Jesus spoke of preparing a place for us. John 14:3. Paul picked up the theme in Galatians 4:26 says “But the Jerusalem above is free and she is our mother”. Philippians 3:20 says “our citizenship is in heaven”.

And there are other folks there in heaven we come to. First, he says there are innumerable angels in festal gathering. Heaven is full of angels. God is not alone up there. Remember how Elisha was surrounded by a great Army of Syrians and said “those who are with us are more than those who are with them.” (2 Kings 6:16) The Lord opened his servants eyes to see the mountain full of horses and chariots of fire. Jude 14 says the Lord will come with ten thousands of angels (holy ones). John’s visions of heaven in Revelation include angels. In Revelation 5:11, John saw angels numbering myriads and thousands of thousands. This verse is a reflection of Daniel 7:10.

What are these angels doing in heaven? The English Standard Version says they are in festal gathering. They are celebrating, having a festival. I believe they are worshipping God with great joy. The New International Version calls it a joyful assembly. Notice the stark contrast between the fear of Sinai and the joy of Zion (heaven).

So, believers come to heaven, the New Jerusalem, complete with many angels joyfully worshipping God. What else do they, and we, come to? They come to the assembly of the firstborn who are enrolled in heaven. The firstborn is Jesus. He is the firstborn as the Son of God, the first of all who will be saved and resurrected to new life. Romans 8:29 says “For those whom he foreknew (believers), he also predestined to be conformed to the image of his son in order that he might be the firstborn among many brothers”.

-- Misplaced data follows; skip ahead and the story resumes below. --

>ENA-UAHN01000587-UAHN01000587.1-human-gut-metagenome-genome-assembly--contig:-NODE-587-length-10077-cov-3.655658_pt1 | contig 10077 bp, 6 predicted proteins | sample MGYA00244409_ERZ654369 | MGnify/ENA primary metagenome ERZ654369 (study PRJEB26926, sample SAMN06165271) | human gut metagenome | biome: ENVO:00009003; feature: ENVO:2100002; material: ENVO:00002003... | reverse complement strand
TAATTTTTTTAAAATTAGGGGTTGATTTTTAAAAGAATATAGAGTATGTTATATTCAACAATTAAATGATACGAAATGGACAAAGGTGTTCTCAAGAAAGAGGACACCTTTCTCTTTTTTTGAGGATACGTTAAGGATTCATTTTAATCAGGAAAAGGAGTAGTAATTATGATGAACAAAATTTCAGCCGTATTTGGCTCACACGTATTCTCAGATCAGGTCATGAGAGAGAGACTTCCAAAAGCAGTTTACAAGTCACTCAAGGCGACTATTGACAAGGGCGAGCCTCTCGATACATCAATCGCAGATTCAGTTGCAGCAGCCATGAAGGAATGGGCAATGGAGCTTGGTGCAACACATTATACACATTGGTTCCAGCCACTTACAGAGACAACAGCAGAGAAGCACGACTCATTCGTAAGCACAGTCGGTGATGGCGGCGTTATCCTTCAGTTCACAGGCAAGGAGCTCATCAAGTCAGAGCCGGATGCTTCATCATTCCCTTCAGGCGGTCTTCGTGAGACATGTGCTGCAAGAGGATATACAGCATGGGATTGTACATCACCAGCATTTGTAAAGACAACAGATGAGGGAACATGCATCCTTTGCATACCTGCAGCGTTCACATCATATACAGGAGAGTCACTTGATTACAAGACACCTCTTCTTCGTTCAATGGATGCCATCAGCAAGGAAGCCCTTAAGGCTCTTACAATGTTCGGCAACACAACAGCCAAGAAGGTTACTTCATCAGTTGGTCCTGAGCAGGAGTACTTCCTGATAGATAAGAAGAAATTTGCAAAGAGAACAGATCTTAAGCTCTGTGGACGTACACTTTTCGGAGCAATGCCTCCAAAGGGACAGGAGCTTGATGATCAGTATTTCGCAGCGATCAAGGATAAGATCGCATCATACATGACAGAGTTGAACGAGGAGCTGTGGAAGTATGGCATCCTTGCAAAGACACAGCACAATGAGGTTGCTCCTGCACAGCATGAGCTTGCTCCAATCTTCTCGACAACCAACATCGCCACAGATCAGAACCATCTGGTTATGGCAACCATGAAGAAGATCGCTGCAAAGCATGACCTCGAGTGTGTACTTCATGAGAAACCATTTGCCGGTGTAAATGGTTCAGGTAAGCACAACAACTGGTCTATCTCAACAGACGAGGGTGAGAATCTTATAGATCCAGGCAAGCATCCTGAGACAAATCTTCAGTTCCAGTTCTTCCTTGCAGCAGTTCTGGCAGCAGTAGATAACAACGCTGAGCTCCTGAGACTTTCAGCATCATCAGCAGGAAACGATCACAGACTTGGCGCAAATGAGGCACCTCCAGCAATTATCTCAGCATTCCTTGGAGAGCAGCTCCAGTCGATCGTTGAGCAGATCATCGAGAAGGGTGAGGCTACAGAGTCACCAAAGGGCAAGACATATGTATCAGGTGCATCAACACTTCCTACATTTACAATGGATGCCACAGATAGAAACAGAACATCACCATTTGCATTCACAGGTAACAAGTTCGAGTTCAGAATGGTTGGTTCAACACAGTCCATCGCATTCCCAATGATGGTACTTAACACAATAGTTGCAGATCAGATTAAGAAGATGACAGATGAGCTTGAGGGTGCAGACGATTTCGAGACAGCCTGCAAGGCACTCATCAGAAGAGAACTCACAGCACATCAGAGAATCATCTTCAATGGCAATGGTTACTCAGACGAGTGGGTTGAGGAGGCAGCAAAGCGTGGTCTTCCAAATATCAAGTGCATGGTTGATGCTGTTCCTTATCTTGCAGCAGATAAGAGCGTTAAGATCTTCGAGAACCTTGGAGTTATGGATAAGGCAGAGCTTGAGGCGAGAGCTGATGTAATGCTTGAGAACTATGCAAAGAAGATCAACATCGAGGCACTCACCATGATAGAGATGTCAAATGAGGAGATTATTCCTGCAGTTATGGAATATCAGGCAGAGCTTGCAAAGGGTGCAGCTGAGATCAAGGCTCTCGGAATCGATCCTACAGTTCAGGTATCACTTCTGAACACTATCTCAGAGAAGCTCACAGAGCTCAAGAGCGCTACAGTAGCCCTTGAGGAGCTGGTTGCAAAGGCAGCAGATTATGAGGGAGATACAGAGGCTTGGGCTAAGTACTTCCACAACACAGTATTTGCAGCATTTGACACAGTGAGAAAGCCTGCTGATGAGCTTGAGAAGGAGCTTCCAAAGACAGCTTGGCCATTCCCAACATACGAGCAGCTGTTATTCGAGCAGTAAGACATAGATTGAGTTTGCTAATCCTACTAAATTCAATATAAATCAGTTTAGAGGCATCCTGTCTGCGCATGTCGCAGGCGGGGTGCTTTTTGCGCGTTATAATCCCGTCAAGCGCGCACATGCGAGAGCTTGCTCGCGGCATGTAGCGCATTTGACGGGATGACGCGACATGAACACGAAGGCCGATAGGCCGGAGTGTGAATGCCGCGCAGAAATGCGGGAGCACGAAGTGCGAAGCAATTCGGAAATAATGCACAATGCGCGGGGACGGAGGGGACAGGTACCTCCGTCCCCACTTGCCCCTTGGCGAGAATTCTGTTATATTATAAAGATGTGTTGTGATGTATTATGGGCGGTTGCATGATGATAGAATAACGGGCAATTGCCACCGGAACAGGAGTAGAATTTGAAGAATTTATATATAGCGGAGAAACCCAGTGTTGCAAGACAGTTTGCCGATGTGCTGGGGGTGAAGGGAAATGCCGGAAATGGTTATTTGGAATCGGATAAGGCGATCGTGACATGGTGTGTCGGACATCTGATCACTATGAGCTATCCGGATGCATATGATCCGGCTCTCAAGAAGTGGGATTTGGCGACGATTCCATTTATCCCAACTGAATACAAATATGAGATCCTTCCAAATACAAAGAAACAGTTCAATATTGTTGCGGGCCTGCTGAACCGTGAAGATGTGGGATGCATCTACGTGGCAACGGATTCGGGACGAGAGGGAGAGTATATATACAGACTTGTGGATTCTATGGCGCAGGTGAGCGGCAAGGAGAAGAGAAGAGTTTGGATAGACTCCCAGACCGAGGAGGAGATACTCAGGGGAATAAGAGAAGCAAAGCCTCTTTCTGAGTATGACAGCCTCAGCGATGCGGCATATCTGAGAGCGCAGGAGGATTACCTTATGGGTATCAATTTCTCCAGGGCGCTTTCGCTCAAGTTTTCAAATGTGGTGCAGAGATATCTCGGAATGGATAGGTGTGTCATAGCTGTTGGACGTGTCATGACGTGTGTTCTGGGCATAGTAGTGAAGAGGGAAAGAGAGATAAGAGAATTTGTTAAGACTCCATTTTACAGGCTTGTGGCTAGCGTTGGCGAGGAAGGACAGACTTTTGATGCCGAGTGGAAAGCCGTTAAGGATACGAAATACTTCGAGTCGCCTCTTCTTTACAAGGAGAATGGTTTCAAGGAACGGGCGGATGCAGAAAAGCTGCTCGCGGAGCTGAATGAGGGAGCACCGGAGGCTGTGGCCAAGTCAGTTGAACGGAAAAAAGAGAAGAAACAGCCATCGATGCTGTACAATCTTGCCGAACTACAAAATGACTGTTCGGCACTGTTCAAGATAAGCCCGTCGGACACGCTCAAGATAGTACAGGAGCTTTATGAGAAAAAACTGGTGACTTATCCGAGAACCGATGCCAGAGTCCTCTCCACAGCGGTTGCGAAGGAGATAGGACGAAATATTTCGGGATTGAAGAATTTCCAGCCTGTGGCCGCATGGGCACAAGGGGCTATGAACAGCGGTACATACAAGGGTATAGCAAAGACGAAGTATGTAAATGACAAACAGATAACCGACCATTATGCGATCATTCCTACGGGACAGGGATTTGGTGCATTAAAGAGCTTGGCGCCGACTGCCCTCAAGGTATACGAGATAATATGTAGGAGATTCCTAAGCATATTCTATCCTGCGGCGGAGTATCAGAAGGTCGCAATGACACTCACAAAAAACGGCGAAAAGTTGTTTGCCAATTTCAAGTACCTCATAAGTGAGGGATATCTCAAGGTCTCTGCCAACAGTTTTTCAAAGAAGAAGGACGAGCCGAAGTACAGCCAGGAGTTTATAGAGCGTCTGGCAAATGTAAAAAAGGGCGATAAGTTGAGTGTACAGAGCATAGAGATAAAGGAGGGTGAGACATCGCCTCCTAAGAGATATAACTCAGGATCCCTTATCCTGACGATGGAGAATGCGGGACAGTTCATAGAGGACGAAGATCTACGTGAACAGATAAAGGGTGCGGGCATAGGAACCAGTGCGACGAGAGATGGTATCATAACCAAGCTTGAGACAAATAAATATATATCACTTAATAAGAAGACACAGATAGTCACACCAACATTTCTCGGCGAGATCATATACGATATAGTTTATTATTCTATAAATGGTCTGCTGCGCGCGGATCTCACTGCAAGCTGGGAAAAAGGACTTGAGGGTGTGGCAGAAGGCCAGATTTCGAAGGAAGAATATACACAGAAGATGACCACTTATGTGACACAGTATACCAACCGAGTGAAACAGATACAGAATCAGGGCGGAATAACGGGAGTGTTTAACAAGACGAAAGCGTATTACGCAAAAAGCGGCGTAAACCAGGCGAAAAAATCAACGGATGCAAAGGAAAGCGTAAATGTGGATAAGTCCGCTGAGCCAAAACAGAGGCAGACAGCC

So, the assembly of the firstborn, is the gathering in heaven of all believers who have died and gone to heaven. You do not die and go to sleep until the resurrection. You die and go to heaven and join the assembly, the church, of Jesus in heaven. You are enrolled in heaven because you name is written in the book of life. This is the book opened at the judgment as shown to John and recorded in Revelation 20. John said “if anyone’s name was not found written the the book of life, he was thrown into the lake of fire.” (Revelation 20:15)

By the way, when were our names written in this book of life? Revelation 13:8 says it was “before the foundation of the world”. There is a song that talks about a new name written down in glory. But the Bible says all the names were written down before the world was made.

God the father will be there. He is called the “judge of all”. Everyone who ever lived will stand before God and be judged. Those who are not saved are condemned because the have sinned and earned the wage of death. (Romans 3:23; 6:23) Notice that we come to God. At Sinai, Israel could not come to God. They were not to even touch the mountain. Only Moses, representing the people, could come near. When the tabernacle was constructed, a veil kept the people from the presence of God. Only the high priest could go in. It was the same with the temple. But, when Jesus died for us, the veil of the temple was torn. This showed that Jesus led the way into the presence of the Father. Not since man’s fall in the Garden had man been allowed to approach God. But in Christ, we have access to the Almighty God. What a privilege!